I saw this video and absolutely loved the project. Jude Pullen has built a camera interface that allows James, who suffers from epidermolysis bullosa, to take pictures without the use of his fingers. Photography is something that takes James’ mind off of his fairly painful disease.

Without the addition of this camera rig, James had to rely on someone else to hold his camera for him. He would relay commands, like “zoom in a bit” and just hope that they’d get it right without too much back and forth. With Jude’s modifications, James now has a nice iPad interface where he can finely adjust the camera on his own, giving him some freedom to express himself better through film.

One huge aspect of doing a project like this is the exposure that will come afterwards. Even with my simple game controller modifications, it can be tempting to use the disadvantage of others to gain exposure. The internet loves a story that tugs at your heart. On my very first controller modification I did a video like that, and really didn’t like the way it felt. There’s a fine line between showing that someone has a disadvantage and taking advantage of their situation. Since then, I tend to focus almost completely on the build and nothing else.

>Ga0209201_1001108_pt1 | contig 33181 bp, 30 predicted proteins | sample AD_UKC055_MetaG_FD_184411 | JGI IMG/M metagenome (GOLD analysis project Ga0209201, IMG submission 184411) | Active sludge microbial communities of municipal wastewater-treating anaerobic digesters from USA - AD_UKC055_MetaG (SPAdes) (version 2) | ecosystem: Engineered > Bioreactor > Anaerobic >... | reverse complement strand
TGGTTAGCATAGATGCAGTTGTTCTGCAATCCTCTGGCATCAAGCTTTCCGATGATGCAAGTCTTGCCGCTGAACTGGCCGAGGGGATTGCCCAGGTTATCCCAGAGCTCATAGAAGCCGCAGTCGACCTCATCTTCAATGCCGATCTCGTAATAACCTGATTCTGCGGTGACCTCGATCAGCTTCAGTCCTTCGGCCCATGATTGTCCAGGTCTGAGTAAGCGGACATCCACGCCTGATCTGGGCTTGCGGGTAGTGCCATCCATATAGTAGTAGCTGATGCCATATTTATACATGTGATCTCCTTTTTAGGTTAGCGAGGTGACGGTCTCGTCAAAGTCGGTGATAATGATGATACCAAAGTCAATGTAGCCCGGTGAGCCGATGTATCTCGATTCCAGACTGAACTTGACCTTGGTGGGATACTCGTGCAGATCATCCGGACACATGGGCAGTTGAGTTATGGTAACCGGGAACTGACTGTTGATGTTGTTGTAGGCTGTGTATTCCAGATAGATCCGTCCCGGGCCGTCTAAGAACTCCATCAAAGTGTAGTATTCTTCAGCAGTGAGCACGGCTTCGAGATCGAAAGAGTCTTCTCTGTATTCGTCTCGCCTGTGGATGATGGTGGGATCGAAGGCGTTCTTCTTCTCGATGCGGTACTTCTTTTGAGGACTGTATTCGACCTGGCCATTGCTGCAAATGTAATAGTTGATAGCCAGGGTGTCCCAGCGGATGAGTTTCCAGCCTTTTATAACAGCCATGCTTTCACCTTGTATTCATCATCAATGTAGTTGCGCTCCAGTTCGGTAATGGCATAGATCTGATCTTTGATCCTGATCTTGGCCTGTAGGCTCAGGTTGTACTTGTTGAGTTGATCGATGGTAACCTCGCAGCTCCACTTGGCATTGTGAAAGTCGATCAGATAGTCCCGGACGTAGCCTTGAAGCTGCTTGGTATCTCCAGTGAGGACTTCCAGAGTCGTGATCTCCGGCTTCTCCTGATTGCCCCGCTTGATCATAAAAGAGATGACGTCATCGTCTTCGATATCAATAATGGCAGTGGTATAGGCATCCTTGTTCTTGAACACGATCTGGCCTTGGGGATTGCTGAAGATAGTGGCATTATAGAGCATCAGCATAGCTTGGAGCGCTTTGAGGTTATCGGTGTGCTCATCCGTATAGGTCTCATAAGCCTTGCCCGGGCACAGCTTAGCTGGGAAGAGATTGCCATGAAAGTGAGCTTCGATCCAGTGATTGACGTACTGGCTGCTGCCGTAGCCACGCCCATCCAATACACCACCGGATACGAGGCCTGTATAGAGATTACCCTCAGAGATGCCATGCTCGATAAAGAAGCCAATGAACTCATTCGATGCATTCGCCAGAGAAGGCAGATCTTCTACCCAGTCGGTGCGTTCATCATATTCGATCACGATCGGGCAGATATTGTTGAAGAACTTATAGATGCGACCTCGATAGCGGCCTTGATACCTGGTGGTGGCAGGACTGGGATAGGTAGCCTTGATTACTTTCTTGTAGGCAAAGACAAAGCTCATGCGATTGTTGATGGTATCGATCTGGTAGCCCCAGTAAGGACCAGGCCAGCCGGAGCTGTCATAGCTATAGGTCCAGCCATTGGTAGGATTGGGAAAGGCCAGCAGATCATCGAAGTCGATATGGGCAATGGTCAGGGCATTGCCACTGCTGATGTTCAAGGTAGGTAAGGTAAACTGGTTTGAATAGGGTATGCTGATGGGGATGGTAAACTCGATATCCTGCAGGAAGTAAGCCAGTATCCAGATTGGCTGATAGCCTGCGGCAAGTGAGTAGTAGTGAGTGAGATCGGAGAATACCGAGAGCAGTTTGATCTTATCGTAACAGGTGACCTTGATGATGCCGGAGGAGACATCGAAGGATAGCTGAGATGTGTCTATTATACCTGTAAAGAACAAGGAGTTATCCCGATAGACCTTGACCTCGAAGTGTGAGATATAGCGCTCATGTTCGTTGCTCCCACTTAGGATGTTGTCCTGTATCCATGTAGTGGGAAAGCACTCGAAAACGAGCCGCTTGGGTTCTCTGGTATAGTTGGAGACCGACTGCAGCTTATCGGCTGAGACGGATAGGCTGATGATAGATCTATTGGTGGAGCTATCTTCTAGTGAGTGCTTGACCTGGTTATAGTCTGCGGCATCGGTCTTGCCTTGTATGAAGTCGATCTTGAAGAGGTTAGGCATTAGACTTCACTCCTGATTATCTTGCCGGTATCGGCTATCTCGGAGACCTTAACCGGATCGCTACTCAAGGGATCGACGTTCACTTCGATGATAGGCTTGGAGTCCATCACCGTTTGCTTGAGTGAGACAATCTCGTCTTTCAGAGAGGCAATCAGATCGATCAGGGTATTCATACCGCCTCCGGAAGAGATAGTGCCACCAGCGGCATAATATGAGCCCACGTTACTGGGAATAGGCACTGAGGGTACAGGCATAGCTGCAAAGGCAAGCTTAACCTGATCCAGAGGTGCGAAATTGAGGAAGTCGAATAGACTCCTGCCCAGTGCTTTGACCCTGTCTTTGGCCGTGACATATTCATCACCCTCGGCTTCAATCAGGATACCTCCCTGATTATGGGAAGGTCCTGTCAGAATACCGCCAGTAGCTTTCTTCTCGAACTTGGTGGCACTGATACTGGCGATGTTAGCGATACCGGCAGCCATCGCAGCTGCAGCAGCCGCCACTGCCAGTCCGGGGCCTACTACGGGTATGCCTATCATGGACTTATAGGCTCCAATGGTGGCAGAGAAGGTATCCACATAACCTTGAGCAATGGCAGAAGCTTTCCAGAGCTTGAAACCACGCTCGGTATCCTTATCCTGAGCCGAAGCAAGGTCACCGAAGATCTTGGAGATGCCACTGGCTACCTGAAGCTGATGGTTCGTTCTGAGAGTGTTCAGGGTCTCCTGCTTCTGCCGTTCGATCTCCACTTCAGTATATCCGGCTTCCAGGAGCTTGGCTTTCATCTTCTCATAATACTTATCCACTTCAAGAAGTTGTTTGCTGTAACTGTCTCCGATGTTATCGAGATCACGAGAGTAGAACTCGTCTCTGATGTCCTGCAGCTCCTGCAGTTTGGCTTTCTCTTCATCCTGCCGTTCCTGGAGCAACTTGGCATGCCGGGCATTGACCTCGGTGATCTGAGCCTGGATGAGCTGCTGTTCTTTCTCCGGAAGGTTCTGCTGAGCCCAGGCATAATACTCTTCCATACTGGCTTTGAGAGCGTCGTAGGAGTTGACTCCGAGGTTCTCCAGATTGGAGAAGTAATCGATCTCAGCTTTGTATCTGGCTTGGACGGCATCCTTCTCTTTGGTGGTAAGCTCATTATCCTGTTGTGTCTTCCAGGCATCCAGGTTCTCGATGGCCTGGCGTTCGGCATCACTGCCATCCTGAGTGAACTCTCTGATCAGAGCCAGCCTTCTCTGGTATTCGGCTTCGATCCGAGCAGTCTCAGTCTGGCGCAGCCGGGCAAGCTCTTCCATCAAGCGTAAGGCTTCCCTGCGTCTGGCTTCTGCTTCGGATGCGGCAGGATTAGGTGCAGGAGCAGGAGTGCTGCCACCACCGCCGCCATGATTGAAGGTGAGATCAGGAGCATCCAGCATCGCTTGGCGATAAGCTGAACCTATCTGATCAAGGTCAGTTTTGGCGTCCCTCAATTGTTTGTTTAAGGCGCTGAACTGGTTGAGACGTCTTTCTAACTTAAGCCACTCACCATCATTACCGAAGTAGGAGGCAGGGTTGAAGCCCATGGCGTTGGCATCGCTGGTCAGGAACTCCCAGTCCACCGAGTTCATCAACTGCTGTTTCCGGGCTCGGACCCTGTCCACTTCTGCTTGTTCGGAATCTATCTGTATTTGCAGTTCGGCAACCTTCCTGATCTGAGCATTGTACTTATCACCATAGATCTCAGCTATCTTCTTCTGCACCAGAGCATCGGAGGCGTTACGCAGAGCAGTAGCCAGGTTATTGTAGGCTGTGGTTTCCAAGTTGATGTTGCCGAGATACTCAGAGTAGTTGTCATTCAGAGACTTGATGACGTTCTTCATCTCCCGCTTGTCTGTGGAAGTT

In this talk, Jude Pullen and Ross Atkin actually discuss this specific aspect of doing projects to help others. The duo talks about what a great job the BBC 2 reality series The Big Life Fix did during production. Special consideration was spent to make sure that James wasn’t being taken advantage of, and that his story was a story of a person, and not simply a story of a disability. They do comment on how the teaser video that did the rounds on social media (embedded at the top of this post) didn’t quite adhere to the same quality in that respect that the full feature did.

camera

As for the camera modification, you can actually find all the information to build one of your own at Zocus.co.uk